CHL responds after Alberta judge orders teams to hand over tax returns, finance statements
CHL president David Branch says players have always been 'amateur athletes'
The top brass in Canadian junior hockey says players in the Western Hockey League and Ontario Hockey League are amateur athletes, not employees.
It's a position that's caused tension in junior hockey since a former group of players filed a lawsuit two years ago. Those players argued the Canadian Hockey League (CHL) and two of its umbrella leagues — the WHL and OHL — operate as a business and therefore should treat their players as employees.
Last Friday, an Alberta judge ruled that the CHL must turn over its tax returns and financial statements in order to determine if the league and its teams are profitable.
CHL president David Branch says the demand from the judge changes nothing.
"Nothing about the decision rendered yesterday changes our position that our players are, and have always been, amateur athletes and not employees," Branch said in a statement emailed to CBC.
CHL vice-president and WHL Commissioner Ron Robison wrote in a newspaper editorial also sent to CBC News that the leagues cover "all the necessary expenses needed to compete at the highest level of the Canadian amateur hockey system, including top-of-the-line equipment, room and board and travel costs."
Robison also said the CHL provides players with a year of tuition, textbooks and compulsory fees for each year they play in the WHL.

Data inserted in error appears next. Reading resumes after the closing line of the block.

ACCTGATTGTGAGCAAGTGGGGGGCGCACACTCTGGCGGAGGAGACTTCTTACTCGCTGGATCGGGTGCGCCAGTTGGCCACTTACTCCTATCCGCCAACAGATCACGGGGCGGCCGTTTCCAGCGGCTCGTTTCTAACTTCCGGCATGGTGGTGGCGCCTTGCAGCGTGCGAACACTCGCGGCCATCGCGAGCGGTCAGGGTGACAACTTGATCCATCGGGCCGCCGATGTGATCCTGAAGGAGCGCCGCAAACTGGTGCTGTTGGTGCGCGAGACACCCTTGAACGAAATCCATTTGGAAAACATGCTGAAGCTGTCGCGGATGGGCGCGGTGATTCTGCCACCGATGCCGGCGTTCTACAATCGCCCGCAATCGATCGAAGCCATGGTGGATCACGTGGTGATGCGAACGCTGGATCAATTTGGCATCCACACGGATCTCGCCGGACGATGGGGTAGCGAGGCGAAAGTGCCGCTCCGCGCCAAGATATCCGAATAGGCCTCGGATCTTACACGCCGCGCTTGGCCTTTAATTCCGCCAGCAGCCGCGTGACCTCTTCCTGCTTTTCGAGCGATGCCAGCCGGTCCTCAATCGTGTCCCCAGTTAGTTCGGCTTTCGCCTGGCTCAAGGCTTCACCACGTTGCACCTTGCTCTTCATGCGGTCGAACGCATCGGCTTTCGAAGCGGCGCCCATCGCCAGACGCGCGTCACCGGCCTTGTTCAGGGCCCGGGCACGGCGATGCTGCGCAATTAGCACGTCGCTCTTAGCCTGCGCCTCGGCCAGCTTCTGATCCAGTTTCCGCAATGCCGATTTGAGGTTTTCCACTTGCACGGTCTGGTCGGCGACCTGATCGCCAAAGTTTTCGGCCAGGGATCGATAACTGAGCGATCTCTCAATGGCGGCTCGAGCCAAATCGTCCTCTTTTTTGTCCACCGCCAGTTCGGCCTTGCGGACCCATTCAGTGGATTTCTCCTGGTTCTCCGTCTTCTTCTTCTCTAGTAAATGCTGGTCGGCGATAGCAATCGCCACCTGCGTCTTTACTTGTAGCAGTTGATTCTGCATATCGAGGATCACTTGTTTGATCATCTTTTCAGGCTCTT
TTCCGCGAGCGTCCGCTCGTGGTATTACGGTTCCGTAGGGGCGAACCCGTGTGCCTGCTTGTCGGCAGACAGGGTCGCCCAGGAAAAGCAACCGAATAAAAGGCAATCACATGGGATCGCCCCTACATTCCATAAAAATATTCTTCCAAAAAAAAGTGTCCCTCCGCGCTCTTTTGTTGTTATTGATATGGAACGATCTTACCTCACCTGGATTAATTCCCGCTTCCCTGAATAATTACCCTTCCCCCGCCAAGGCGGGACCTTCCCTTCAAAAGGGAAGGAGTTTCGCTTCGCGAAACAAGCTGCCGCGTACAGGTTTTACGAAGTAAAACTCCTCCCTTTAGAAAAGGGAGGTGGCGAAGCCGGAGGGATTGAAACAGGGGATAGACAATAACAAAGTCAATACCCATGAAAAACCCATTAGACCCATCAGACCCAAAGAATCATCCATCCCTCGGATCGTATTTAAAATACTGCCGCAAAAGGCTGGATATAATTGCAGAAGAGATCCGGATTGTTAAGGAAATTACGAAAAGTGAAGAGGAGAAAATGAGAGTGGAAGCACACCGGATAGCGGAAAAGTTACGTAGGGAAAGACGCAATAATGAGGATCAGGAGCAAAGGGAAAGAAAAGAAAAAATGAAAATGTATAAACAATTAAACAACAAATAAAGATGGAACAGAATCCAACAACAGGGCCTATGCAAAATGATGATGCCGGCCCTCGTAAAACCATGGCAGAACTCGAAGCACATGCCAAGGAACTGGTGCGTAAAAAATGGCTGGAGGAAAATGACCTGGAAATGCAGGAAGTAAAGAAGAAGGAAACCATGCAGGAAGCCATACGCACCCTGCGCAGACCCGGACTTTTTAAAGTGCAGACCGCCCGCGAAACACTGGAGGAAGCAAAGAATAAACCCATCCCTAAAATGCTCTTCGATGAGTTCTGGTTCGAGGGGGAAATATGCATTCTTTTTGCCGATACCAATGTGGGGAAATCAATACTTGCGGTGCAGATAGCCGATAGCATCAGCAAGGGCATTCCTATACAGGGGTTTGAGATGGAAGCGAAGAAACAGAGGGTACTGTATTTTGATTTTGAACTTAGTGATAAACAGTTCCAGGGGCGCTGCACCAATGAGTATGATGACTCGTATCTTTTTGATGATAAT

Study conducted offered financial estimates
Lawyers for the former junior players commissioned Kevin Mongeon, an assistant professor of sport management at Brock University, to conduct a study on the value of the WHL and OHL franchises.
According to TSN, many people have been skeptical of the legitimacy of the study's financial estimates.
Robison said recent reports have "grossly overstated WHL club revenues and franchise values."
"The majority of WHL clubs either break even or lose money on an annual basis, and we commend our WHL clubs for their commitment to preserving the benefits provided to our players despite the challenges they face," he said.
CBC has reached out to Mongeon for comment about his study.
According to class action lawyer Ted Charney, if Canada's hockey teams were to offer players minimum wage, total salaries would cost each team roughly $300,000. That's something Robison said the league couldn't afford.
"Any change to the status of our players as amateur athletes would result in our clubs having to adjust the benefits currently offered to players," Robison said. "For instance, if our clubs were required to provide minimum wage in addition to the benefits the players currently receive, the majority of our teams would not be in a position to continue operating."
With files from CBC Sports and Andrew Brown